Obamacare is destructive to the patient-physician relationship at its very core.
No, if you like your health plan, you cannot keep it.
No, if you like your doctor, you cannot keep her.
Unless, of course, she agrees to do exactly what the Secretary of HHS, a non-doctor, partisan political presidential appointee, requires- even if that requires abandonment of medical ethics and violation of the Hippocratic Oath.
I close out the week signing requests for medical records from 10 of my patients who I have cared for from 10 to even 20 years, operated on, come in after hours for, and developed patient-physician relationships with. I know them, their families, their medical histories, their physical findings, and their dispositions. To say this is hurtful is an understatement. I try not to take it personally, realizing that under Obamacare, they are mandated to go on or buy a healthcare plan that has restrictions, such that I am an “out-of-network provider.”
In other words, because of Obamacare, the government –subject and insurance company-customer relationships supersede the patient-physician relationship. This was the intent all along. We have come to the point in the U.S.A. that money and power supersede what is best for individual patients (AKA, the “common good” supersedes the individual needs), and no one can argue this. Anyone who thinks they can rightly defend the current unethical state of affairs in American medicine can contact me right now, and let’s debate it.
What’s saddest, is when the records must be sent to another physician who I know will not care for the patient the way I do- someone who has compromised their medical ethics and violated the Hippocratic Oath, someone who has stopped operating because it doesn’t pay well enough anymore, someone who will run patients through like cattle checking off EMR checklists instead of examining and communicating, and someone who does what government says instead of what is best for the individual patient in order to stay in the most deadly game and avoid a penalty in pay.
And there’s nothing I can do but send the records on.
Patients are smart. I pray they will recognize something is wrong as they go forward year after year with successive new doctors, each year seeing a new “in-network-provider” per the insurance companies’ networks instead of the doctor they choose, know, and trust, and with whom they share a long-term, ongoing patient –physician relationship. Patients will suffer. Maybe they will realize that there was some value to our relationship and my commitment to my medical ethics and the Hippocratic Oath. Maybe they will see that there is value in the reality that I will do what is best for each of them individually, not just what I need to do to get a merit-based incentive plan’s positive adjustment factor and higher Composite Performance Score from the Secretary of HHS. I will be here plugging away as long as I am able preparing to welcome each patient back should they choose to return.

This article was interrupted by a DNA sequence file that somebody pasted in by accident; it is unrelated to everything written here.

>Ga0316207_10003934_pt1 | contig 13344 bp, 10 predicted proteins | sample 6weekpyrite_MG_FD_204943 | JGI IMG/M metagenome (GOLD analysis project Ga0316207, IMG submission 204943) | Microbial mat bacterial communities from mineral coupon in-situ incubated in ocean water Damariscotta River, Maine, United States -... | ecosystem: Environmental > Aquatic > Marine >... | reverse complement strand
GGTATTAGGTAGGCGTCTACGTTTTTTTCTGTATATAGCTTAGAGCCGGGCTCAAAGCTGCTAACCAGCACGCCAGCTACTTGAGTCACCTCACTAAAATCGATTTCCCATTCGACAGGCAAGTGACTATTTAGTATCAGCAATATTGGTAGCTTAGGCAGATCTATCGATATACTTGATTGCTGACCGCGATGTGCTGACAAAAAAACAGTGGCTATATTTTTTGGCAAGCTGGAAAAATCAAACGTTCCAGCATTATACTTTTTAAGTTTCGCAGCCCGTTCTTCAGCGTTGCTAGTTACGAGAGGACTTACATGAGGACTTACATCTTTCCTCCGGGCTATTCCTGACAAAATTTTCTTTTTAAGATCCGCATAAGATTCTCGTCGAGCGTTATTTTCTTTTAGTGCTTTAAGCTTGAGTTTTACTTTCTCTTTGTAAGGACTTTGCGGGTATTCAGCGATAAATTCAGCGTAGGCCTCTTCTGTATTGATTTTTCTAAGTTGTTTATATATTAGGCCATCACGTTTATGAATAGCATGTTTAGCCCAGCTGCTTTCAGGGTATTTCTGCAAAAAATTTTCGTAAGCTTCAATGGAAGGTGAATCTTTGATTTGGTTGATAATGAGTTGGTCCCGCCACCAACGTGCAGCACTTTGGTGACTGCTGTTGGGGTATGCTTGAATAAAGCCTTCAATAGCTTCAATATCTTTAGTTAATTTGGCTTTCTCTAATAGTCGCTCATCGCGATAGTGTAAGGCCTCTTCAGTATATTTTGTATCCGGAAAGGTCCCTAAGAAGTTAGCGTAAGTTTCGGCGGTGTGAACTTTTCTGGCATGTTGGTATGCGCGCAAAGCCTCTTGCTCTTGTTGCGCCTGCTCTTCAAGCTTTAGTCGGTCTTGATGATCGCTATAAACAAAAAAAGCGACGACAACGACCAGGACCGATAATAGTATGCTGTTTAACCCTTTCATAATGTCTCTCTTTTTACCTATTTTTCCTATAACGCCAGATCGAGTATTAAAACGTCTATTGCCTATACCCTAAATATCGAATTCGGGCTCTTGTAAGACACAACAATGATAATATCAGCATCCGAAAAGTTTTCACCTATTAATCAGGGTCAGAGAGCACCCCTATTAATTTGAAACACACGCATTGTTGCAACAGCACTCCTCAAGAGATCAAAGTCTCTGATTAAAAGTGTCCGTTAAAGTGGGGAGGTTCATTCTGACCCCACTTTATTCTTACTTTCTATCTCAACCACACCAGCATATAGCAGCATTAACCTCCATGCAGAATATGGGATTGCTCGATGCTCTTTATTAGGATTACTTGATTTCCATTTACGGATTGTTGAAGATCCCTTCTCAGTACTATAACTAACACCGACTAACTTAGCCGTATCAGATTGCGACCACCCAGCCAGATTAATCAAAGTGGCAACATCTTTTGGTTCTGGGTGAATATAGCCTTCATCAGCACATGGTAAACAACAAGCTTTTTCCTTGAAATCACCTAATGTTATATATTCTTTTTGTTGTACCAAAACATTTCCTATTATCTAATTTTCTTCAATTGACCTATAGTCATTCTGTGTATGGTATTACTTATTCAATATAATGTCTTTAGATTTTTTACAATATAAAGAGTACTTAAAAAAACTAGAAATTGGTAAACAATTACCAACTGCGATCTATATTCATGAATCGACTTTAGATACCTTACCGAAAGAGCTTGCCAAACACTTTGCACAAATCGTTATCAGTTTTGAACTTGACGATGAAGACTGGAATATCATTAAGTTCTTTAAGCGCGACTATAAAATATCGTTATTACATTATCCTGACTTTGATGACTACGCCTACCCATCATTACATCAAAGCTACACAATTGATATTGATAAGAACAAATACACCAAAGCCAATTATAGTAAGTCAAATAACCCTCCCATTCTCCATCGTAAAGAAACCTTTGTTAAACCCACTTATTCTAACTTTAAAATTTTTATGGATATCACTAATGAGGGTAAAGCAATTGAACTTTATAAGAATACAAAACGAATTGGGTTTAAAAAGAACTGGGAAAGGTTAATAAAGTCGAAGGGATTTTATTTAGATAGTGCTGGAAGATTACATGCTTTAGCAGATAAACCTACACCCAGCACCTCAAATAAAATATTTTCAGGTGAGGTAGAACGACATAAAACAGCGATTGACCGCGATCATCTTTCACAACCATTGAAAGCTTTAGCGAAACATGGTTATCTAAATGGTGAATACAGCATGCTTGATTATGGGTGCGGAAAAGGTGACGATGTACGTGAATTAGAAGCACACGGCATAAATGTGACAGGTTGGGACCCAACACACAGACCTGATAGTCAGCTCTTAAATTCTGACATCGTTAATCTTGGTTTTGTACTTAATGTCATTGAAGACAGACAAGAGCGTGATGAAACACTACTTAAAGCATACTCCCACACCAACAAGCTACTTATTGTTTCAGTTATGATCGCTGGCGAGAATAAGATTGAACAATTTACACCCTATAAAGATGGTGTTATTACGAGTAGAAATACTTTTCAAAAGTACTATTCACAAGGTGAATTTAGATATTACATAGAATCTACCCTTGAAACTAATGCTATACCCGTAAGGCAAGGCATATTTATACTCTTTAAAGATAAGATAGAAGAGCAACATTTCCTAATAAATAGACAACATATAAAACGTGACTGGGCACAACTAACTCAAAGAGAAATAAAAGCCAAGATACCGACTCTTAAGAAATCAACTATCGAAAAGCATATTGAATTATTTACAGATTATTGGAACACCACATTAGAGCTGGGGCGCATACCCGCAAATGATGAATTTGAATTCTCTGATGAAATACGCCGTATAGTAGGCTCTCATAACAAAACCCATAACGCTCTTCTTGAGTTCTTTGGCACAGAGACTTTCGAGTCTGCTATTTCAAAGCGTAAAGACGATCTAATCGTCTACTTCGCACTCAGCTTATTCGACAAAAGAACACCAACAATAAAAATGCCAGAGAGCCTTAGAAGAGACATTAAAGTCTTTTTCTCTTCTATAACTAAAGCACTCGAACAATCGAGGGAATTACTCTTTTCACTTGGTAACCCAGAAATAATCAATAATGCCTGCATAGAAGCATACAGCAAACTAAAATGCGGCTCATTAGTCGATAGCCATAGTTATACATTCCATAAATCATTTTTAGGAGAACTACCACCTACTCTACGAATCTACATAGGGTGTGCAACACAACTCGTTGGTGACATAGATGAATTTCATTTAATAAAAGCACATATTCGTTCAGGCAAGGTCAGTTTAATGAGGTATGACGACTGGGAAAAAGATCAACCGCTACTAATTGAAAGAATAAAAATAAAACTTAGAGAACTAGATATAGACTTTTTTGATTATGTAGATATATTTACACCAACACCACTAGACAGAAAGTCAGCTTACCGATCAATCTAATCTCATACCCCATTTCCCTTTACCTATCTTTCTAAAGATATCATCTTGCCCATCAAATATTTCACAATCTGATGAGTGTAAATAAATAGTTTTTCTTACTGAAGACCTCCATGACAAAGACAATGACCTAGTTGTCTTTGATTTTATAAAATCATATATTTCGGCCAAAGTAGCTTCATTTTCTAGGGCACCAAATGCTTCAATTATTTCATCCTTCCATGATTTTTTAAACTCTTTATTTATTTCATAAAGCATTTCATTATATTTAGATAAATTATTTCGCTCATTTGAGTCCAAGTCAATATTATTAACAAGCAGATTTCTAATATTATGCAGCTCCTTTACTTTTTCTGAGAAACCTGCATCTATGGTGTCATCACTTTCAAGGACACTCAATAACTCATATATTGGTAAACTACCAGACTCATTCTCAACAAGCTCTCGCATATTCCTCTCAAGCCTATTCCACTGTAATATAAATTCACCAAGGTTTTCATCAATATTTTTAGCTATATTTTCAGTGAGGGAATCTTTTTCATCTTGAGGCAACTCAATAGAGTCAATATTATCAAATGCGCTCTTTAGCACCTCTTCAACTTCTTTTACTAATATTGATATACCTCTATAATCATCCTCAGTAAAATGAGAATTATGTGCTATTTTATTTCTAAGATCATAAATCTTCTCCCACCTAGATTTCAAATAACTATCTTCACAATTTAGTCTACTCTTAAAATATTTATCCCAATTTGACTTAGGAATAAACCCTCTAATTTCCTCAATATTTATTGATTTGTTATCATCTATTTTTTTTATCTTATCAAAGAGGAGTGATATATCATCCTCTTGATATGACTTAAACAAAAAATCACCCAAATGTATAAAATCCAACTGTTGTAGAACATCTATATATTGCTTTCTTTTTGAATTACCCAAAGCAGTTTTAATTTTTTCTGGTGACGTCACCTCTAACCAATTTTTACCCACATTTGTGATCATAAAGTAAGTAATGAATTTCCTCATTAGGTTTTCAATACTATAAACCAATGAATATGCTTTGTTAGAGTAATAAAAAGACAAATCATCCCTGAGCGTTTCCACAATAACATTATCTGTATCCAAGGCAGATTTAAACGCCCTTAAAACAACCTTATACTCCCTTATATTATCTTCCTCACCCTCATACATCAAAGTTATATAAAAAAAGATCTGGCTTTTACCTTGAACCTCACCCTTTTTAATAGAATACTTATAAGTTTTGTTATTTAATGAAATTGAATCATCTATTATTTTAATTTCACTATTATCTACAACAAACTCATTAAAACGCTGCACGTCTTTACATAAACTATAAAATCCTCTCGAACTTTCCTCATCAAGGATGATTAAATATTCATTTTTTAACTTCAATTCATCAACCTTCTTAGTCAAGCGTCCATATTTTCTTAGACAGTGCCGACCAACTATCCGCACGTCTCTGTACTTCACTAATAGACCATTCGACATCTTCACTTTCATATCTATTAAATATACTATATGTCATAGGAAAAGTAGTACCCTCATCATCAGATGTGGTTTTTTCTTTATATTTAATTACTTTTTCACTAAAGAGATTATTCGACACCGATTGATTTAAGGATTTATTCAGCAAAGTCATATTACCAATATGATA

In the meantime, I have boundless gratitude and appreciation for the cherished patients who have chosen to stay with me. I will serve them to the best of my ability. It is my privilege and pleasure. I am humbled and blessed to do so. I will provide state of the art, innovative, and personalized care while doing this at the lowest possible cost and helping them file for “out-of-network benefits” with their insurance companies and Medicare secondary insurers. I am happy to explain and discuss this with each and every patient. With the current state of high deductibles, high co-pays, and high out of pocket expenses, many find they save money to see me with my transparent, reasonable fee schedule rather than utilize their health insurance’s highly restricted and regulated network. I’m here to help and serve my patients. I’m not here to abandon my principles and serve government.
Government run medicine is destructive to the patient-physician relationship.
No. If you like your patients, you cannot keep your patients.
But, you can create a way to stay in business under existing conditions should they choose to return to your care.
And, then you can be there waiting to welcome them back with open arms.
In the meantime, sign off and forward the records. Don’t take it personally. Have faith and pray the prodigal patient may return to you someday.